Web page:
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Shares in telemedicine startup MindBeacon Holdings Inc. spiked in the company’s debut on the Toronto Stock Exchange Friday, the latest in a string of newly issued Canadian technology companies to be well received by public markets investors.

The Toronto company on Thursday sold 8.125 million shares at $8 apiece in its initial public offering, raising gross proceeds of $65-million.

The stock opened Friday at $15 – or 88 per cent above the issue price – and closed at $11.10, up 39 per cent on the day. With 23.6 million shares outstanding, that gave the company a market capitalization of more than $260-million.

That makes MindBeacon the latest in a slew of technology companies to get an enthusiastic welcome from public investors this year on Canadian stock exchanges. Several issues on both the TSX – including Nuvei Corp. and Dye and Durham Corp. – and TSX Venture exchange, such as WeCommerce Holdings Ltd. and Pivotree Inc, have shot up in their first day of trading.

MindBeacon, which provides mental-health therapy over the internet through its Beacon service, originally set out to raise $50-million in its IPO, which was underwritten by TD Securities, Credit Suisse Securities, Bloom Burton and Co., Canaccord Genuity Group Inc., Beacon Securities and Echelon Wealth. It upsized the offering size twice and priced the shares at the top end of its original range of $7-to-$8 a share after getting $400-million worth of orders from prospective investors, the Globe reported Thursday.

The five-year-old Toronto company – led by veteran Bay Street financier Sam Duboc – set out this year to raise $30-million from private investors, but shifted course to raise a larger amount from public investors given the strong performance of tech stocks. MindBeacon had previously raised $38-million from backers including Green Shield Canada, Manulife Financial Corp. and Telus.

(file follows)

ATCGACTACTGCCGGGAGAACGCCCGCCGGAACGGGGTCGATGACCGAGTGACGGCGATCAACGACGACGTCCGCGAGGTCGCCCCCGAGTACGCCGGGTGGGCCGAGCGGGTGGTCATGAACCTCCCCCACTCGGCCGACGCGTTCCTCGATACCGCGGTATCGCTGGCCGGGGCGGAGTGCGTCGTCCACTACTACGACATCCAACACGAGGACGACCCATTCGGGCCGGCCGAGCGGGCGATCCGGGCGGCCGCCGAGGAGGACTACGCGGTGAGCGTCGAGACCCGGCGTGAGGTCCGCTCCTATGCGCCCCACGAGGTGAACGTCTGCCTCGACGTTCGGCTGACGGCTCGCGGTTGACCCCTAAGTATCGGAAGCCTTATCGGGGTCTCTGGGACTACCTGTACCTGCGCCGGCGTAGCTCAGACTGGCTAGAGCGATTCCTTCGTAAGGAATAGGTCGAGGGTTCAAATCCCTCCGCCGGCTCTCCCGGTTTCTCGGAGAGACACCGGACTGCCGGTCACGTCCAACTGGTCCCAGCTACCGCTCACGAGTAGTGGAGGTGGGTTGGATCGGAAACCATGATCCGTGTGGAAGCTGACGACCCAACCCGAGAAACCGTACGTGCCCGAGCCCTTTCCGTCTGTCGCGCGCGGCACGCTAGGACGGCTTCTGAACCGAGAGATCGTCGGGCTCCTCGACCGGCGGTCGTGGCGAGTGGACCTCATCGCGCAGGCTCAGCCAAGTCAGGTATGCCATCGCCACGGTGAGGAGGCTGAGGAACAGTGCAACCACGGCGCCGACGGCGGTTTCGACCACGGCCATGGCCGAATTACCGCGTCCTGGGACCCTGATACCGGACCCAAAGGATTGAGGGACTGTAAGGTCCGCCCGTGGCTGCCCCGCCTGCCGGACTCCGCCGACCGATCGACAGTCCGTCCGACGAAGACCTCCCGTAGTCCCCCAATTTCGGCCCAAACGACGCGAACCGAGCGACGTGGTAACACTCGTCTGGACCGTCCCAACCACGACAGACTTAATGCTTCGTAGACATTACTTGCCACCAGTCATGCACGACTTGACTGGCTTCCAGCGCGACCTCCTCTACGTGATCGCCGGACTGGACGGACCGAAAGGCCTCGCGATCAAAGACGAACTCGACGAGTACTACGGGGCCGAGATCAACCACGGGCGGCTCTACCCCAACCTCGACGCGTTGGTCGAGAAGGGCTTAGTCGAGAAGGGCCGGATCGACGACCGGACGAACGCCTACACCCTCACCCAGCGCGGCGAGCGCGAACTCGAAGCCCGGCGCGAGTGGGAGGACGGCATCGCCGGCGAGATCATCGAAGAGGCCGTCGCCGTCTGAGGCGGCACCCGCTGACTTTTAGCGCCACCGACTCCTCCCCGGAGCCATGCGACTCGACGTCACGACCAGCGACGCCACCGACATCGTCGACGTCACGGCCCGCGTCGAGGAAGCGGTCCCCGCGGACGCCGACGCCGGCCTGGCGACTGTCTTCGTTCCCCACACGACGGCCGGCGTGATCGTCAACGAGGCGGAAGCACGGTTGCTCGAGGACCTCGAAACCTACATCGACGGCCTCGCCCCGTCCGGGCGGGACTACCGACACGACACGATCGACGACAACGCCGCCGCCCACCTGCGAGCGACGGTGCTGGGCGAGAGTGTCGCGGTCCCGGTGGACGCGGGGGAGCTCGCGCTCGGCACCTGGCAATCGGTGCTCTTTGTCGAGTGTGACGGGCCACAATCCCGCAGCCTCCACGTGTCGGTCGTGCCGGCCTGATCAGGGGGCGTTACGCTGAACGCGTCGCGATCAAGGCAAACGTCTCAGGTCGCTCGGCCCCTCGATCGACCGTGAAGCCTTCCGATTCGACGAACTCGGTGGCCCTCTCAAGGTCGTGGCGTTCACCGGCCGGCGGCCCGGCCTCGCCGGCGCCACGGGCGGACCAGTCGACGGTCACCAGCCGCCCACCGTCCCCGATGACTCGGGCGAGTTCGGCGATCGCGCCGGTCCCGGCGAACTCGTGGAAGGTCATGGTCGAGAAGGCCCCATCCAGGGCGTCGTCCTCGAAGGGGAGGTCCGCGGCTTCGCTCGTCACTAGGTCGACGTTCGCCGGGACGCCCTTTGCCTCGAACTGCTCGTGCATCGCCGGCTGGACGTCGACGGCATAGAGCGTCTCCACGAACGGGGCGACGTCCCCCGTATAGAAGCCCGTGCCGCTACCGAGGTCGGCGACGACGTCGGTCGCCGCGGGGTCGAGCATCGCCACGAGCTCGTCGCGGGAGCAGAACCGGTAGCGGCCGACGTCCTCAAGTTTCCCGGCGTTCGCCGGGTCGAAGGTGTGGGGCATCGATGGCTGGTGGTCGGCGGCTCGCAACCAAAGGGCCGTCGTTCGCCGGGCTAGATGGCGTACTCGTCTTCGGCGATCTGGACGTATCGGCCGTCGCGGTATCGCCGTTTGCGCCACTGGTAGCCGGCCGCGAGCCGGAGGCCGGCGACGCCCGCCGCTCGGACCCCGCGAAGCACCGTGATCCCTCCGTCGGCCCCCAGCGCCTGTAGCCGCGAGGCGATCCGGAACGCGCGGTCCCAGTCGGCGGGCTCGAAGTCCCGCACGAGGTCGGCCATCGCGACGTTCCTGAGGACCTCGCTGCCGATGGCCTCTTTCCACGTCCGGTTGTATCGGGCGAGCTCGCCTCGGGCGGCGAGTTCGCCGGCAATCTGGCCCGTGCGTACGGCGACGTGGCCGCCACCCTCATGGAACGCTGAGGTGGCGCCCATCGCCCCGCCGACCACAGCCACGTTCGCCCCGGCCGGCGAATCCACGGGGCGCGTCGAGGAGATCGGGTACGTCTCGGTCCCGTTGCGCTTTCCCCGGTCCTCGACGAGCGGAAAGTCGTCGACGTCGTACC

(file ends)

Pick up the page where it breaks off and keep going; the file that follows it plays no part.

Widespread sheltering at home during the pandemic has translated into significant growth for companies that deliver online health care, prompting a rush of investment into the sector. Canada’s two largest telemedicine service providers, Dialogue Technologies Inc. and Maple Corp., have each raised tens of millions of dollars this year and Dialogue has explored going public. Prices for shares of TSX-listed Well Health Technologies Corp., which also provides virtual health care services, have more than quadrupled this year.

Mr. Duboc, who co-founded private equity firm EdgeStone Capital Partners as well as Air Miles parent LoyaltyOne Co., has been open about his past struggles with depression. In a letter included with MindBeacon’s prospectus, Mr. Duboc explained how the sudden death of his brother in 2011 led him to become “deeply depressed.” He struggled to find a good therapist and felt “stigma and discomfort with each appointment.”

Mr. Duboc wrote that he and his spouse, Claire, who co-founded MindBeacon, “feel that mental health care should be more accessible, and this idea started our journey that eventually led to MindBeacon.”

The Dubocs teamed up starting in 2015 with CBT Associates, a private Toronto provider of cognitive behavioural therapy to treat people with mental-health issues, including anxiety, depression and posttraumatic stress disorder – a form of treatment that Mr. Duboc has said helped him. They later formed MindBeacon to develop a digital service for patients to access practitioners remotely. CBT co-founder Peter Farvolden is chief science officer.

MindBeacon’s services are provided by Telus Corp., Rogers Communications Inc. and Maple Leaf Sports and Entertainment Ltd., among others, to their employees. Insurers including Blue Cross, Manulife, Green Shield Canada and SSQ Insurance have sponsored free access to online clinical psychologists through Beacon during the pandemic.

Revenues in the nine months ended Sept. 30 were $6.6-million, up 86 per cent from the same period in 2019. The company is looking for funds to broaden its care offerings, hire sales and marketing staff, expand to the United States and beef up its data analytics and artificial-intelligence capabilities.

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